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Yale University is a private Ivy League research university in New Haven, Connecticut. Founded in 1701 in Saybrook Colony as the Collegiate School, the University is the third-oldest institution of higher education in the United States. In 1718, the school was renamed Yale College in recognition of a gift from Elihu Yale, a governor of the British East India Company and in 1731 received a further gift of land and slaves from Bishop Berkeley.<ref>{{#invoke:citation/CS1|citation |CitationClass=web }}</ref> Established to train Congregationalist ministers in theology and sacred languages, by 1777 the school's curriculum began to incorporate humanities and sciences and in the 19th century gradually incorporated graduate and professional instruction, awarding the first Ph.D. in the United States in 1861 and organizing as a university in 1887.<ref>{{#invoke:citation/CS1|citation |CitationClass=web }}</ref>

Yale is organized into twelve constituent schools: the original undergraduate college, the Yale Graduate School of Arts and Sciences, and ten professional schools. While the university is governed by the Yale Corporation, each school's faculty oversees its curriculum and degree programs. In addition to a central campus in downtown New Haven, the University owns athletic facilities in western New Haven, including the Yale Bowl, a campus in West Haven, Connecticut, and forest and nature preserves throughout New England. The university's assets include an endowment valued at $23.9 billion as of September 27, 2014, the second largest of any educational institution in the world.<ref name="news.yale.edu">{{#invoke:citation/CS1|citation |CitationClass=web }}</ref>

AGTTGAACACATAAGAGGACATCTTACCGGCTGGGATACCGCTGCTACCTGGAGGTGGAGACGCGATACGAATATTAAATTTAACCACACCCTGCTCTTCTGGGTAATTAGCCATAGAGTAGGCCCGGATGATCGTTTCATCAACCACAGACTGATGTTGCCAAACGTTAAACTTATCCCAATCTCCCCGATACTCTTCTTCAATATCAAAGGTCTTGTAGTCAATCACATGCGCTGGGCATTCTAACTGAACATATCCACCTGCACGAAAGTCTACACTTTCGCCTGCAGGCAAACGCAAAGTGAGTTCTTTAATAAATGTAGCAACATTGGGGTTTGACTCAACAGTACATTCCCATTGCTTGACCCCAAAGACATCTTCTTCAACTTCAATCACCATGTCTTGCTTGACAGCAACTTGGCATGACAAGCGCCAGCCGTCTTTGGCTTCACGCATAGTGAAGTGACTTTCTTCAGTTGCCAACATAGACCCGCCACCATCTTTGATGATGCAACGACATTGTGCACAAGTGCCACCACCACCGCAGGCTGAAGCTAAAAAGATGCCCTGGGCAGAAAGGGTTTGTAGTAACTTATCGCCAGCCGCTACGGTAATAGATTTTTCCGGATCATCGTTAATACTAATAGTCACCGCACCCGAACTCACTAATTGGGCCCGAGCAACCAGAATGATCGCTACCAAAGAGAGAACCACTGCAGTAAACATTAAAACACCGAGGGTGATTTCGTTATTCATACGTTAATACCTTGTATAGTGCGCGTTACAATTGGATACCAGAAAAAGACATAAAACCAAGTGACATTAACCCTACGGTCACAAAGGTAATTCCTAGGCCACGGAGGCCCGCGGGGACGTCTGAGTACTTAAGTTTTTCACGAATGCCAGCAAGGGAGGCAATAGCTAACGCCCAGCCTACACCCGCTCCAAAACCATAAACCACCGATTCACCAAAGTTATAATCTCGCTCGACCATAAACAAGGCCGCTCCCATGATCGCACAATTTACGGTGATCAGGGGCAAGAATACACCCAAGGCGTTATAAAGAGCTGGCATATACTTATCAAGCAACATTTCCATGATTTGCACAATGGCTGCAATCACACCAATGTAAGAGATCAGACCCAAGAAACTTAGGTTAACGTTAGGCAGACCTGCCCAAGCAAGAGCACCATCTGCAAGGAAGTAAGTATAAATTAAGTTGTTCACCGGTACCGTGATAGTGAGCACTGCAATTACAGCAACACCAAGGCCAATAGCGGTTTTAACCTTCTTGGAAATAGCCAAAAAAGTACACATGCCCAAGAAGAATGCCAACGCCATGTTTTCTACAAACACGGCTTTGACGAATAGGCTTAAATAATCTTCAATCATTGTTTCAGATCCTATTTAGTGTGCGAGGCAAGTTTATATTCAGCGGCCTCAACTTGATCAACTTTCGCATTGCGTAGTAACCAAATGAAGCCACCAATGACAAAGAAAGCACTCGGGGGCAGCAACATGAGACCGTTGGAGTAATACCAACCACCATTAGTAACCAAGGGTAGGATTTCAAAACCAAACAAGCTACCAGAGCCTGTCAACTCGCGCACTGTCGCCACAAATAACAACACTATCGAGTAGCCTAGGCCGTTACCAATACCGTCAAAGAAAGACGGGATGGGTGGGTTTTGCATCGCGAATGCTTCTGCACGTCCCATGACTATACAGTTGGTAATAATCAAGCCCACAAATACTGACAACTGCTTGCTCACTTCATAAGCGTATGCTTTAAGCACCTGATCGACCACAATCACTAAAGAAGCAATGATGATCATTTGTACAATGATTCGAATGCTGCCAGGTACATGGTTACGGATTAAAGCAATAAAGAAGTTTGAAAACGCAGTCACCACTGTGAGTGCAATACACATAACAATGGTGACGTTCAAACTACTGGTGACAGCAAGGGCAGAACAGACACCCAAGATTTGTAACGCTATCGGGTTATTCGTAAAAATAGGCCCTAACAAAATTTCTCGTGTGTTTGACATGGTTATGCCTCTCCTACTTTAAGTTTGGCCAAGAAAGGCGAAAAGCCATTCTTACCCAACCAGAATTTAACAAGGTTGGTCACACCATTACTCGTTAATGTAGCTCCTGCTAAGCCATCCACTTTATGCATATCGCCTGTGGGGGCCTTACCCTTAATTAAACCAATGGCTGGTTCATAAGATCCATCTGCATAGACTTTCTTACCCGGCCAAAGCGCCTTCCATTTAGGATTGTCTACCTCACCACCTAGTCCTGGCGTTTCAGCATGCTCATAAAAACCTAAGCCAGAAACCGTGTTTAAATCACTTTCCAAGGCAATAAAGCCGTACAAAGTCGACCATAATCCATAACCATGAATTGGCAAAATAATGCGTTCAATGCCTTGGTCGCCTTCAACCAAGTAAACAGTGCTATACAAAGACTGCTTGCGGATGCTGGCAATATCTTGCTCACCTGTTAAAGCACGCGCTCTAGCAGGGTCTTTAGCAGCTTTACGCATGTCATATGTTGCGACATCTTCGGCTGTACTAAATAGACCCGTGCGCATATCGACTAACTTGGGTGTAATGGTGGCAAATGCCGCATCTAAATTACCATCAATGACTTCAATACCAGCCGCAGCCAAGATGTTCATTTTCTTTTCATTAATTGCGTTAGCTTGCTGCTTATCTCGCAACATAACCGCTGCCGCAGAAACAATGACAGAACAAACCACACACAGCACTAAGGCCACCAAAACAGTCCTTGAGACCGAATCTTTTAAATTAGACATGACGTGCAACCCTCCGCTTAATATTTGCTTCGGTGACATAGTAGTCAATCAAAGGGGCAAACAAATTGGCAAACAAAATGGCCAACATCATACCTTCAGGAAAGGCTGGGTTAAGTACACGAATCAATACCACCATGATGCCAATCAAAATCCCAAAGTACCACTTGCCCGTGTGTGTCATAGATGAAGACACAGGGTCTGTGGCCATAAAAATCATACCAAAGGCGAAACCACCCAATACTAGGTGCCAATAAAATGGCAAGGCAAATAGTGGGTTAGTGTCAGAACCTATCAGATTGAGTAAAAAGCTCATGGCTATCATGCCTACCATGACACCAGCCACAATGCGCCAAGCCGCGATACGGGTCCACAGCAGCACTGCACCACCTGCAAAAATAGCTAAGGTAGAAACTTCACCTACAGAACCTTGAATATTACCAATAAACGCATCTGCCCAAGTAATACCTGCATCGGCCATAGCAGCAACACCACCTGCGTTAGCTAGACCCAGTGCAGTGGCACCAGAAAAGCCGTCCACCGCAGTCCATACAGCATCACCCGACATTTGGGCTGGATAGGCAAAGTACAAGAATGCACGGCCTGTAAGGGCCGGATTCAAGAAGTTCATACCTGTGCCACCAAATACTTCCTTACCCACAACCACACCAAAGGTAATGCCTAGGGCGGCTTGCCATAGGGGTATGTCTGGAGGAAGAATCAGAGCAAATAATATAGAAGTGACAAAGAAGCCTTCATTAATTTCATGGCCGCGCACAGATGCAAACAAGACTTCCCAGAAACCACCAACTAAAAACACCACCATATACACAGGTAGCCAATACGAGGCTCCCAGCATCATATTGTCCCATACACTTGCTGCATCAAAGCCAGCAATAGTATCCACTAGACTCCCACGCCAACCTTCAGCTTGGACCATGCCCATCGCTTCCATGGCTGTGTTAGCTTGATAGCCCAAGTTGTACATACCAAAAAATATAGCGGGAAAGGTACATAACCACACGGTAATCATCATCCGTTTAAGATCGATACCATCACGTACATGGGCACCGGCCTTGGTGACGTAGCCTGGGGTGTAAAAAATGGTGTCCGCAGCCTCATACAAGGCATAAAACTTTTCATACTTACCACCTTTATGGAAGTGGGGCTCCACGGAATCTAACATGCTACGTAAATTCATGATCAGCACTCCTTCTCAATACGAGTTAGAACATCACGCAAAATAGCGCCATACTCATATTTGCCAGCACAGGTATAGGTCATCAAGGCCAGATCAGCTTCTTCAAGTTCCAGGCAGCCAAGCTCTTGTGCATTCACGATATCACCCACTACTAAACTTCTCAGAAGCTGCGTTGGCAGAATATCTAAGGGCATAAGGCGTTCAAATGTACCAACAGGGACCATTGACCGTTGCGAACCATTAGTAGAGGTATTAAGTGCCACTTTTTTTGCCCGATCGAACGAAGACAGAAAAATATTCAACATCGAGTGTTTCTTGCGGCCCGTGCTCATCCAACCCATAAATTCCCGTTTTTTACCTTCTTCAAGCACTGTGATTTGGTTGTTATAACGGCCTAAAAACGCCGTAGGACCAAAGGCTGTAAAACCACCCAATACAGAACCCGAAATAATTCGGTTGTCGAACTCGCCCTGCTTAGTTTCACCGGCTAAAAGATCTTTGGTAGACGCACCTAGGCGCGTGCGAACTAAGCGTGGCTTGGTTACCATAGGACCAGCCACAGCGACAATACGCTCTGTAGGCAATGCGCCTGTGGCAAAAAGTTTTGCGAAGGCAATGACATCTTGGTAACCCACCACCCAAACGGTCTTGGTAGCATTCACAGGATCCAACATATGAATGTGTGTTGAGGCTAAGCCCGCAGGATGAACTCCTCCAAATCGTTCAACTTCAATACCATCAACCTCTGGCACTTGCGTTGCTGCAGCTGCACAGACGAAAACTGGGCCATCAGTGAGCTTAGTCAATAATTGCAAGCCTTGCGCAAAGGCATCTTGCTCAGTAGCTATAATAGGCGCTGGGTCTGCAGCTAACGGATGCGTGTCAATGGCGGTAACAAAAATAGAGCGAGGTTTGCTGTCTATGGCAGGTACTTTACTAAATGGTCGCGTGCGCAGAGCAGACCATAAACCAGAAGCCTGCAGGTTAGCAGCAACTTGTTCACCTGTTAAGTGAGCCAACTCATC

Yale College undergraduates follow a liberal arts curriculum with departmental majors and are organized into a system of residential colleges. Almost all faculty teach undergraduate courses, more than 2,000 of which are offered annually.<ref>{{#invoke:citation/CS1|citation |CitationClass=news }}</ref> The Yale University Library, serving all twelve schools, holds more than 15 million volumes and is the third-largest academic library in the United States.<ref name="2013LibraryReport">{{#invoke:citation/CS1|citation |CitationClass=report }}</ref><ref>{{#invoke:citation/CS1|citation |CitationClass=web }}</ref> Outside of academic studies, students compete intercollegiately as the Yale Bulldogs in the NCAA Division I Ivy League.

Yale has graduated many notable alumni, including five U.S. Presidents, 19 U.S. Supreme Court Justices, 13 living billionaires,<ref>{{#invoke:citation/CS1|citation |CitationClass=web }}</ref> and many foreign heads of state. In addition, Yale has graduated hundreds of members of Congress and many high-level U.S. diplomats, including former U.S. Secretary of State Hillary Clinton and current Secretary of State John Kerry. Fifty-two Nobel laureates have been affiliated with the University as students, faculty, or staff, and 230 Rhodes Scholars graduated from the University.<ref>{{#invoke:citation/CS1|citation |CitationClass=web }}</ref>


Yale University sections
Intro  History  Administration and organization  Campus  Academics  Campus life  Notable people  Yale in fiction and popular culture  See also  Notes and references  Further reading  External links  

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